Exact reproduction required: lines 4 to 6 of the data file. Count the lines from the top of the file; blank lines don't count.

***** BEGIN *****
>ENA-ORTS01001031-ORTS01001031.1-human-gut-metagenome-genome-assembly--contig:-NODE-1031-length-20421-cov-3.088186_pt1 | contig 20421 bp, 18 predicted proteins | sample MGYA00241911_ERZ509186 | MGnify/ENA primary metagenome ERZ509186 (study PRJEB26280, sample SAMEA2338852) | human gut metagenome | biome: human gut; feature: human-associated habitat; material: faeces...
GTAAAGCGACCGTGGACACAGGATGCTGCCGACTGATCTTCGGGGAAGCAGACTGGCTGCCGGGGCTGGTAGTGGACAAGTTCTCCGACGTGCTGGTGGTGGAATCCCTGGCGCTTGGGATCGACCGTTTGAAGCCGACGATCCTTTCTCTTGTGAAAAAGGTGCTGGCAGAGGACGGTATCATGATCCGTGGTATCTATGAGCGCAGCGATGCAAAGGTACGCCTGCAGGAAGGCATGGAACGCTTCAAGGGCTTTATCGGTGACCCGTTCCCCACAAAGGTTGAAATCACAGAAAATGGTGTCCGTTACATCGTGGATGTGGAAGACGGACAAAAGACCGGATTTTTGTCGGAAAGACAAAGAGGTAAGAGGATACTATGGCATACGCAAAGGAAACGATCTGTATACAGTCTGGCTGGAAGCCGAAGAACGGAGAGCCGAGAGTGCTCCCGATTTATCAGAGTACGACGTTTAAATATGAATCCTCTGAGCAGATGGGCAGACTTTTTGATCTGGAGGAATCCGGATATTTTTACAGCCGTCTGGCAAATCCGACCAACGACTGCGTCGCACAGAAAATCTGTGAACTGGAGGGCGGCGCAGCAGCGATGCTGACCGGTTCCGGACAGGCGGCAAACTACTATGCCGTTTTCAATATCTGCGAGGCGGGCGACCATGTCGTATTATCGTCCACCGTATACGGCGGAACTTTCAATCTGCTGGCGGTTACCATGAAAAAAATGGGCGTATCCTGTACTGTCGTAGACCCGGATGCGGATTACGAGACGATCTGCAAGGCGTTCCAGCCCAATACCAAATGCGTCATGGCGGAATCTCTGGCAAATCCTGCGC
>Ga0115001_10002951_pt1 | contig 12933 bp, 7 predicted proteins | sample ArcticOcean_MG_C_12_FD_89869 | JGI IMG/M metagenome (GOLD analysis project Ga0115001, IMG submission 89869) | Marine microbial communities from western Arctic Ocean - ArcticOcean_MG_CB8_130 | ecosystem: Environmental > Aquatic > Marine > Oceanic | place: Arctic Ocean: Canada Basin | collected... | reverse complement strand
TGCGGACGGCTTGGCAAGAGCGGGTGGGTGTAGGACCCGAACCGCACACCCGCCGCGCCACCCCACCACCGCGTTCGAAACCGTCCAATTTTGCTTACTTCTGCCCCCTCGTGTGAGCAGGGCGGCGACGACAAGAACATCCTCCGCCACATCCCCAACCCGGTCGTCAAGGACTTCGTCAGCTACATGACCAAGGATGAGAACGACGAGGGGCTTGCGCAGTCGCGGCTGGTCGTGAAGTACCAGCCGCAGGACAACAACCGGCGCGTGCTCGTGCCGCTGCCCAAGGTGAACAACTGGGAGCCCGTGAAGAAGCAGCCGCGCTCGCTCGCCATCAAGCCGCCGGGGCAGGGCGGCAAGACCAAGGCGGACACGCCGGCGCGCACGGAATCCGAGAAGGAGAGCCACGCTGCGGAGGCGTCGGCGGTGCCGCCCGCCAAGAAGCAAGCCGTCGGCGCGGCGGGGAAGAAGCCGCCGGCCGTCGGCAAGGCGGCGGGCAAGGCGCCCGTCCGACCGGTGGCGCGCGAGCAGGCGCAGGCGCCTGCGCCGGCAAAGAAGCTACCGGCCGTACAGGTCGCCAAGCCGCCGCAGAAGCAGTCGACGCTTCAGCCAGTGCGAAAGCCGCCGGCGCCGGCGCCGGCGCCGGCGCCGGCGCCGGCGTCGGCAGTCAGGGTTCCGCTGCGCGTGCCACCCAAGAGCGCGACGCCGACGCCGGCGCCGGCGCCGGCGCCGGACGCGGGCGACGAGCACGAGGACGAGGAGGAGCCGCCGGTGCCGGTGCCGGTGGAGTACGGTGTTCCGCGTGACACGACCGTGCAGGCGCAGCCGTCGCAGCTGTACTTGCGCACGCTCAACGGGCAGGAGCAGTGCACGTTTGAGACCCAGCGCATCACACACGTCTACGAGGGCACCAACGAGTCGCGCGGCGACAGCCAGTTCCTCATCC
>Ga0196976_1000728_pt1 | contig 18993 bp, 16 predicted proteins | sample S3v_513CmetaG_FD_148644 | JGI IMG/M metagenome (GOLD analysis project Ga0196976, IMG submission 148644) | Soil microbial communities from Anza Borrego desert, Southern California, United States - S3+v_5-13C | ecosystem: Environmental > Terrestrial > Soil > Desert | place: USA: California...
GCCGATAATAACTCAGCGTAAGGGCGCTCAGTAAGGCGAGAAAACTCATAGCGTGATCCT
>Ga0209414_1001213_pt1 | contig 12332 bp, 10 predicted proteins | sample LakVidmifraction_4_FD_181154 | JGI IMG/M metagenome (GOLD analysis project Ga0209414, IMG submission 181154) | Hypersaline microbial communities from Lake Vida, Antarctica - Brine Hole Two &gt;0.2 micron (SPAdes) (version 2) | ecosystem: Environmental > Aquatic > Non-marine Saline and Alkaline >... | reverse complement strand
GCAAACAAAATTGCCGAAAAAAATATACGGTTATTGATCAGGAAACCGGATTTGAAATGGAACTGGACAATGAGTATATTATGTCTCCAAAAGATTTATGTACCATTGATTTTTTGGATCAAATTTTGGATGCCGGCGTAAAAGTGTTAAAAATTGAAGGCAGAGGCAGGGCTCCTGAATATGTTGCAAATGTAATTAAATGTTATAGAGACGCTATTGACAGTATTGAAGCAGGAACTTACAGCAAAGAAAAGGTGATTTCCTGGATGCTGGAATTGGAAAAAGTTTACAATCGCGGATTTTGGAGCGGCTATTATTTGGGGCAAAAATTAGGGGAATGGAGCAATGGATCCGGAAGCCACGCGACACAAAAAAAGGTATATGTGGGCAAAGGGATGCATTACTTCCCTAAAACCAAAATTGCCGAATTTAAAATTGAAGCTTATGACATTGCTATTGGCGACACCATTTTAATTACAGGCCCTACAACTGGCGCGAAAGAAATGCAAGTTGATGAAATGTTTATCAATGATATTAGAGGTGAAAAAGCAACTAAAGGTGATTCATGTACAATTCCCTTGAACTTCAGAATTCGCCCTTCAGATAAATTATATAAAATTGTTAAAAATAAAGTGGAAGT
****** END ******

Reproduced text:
TGCGGACGGCTTGGCAAGAGCGGGTGGGTGTAGGACCCGAACCGCACACCCGCCGCGCCACCCCACCACCGCGTTCGAAACCGTCCAATTTTGCTTACTTCTGCCCCCTCGTGTGAGCAGGGCGGCGACGACAAGAACATCCTCCGCCACATCCCCAACCCGGTCGTCAAGGACTTCGTCAGCTACATGACCAAGGATGAGAACGACGAGGGGCTTGCGCAGTCGCGGCTGGTCGTGAAGTACCAGCCGCAGGACAACAACCGGCGCGTGCTCGTGCCGCTGCCCAAGGTGAACAACTGGGAGCCCGTGAAGAAGCAGCCGCGCTCGCTCGCCATCAAGCCGCCGGGGCAGGGCGGCAAGACCAAGGCGGACACGCCGGCGCGCACGGAATCCGAGAAGGAGAGCCACGCTGCGGAGGCGTCGGCGGTGCCGCCCGCCAAGAAGCAAGCCGTCGGCGCGGCGGGGAAGAAGCCGCCGGCCGTCGGCAAGGCGGCGGGCAAGGCGCCCGTCCGACCGGTGGCGCGCGAGCAGGCGCAGGCGCCTGCGCCGGCAAAGAAGCTACCGGCCGTACAGGTCGCCAAGCCGCCGCAGAAGCAGTCGACGCTTCAGCCAGTGCGAAAGCCGCCGGCGCCGGCGCCGGCGCCGGCGCCGGCGCCGGCGTCGGCAGTCAGGGTTCCGCTGCGCGTGCCACCCAAGAGCGCGACGCCGACGCCGGCGCCGGCGCCGGCGCCGGACGCGGGCGACGAGCACGAGGACGAGGAGGAGCCGCCGGTGCCGGTGCCGGTGGAGTACGGTGTTCCGCGTGACACGACCGTGCAGGCGCAGCCGTCGCAGCTGTACTTGCGCACGCTCAACGGGCAGGAGCAGTGCACGTTTGAGACCCAGCGCATCACACACGTCTACGAGGGCACCAACGAGTCGCGCGGCGACAGCCAGTTCCTCATCC
>Ga0196976_1000728_pt1 | contig 18993 bp, 16 predicted proteins | sample S3v_513CmetaG_FD_148644 | JGI IMG/M metagenome (GOLD analysis project Ga0196976, IMG submission 148644) | Soil microbial communities from Anza Borrego desert, Southern California, United States - S3+v_5-13C | ecosystem: Environmental > Terrestrial > Soil > Desert | place: USA: California...
GCCGATAATAACTCAGCGTAAGGGCGCTCAGTAAGGCGAGAAAACTCATAGCGTGATCCT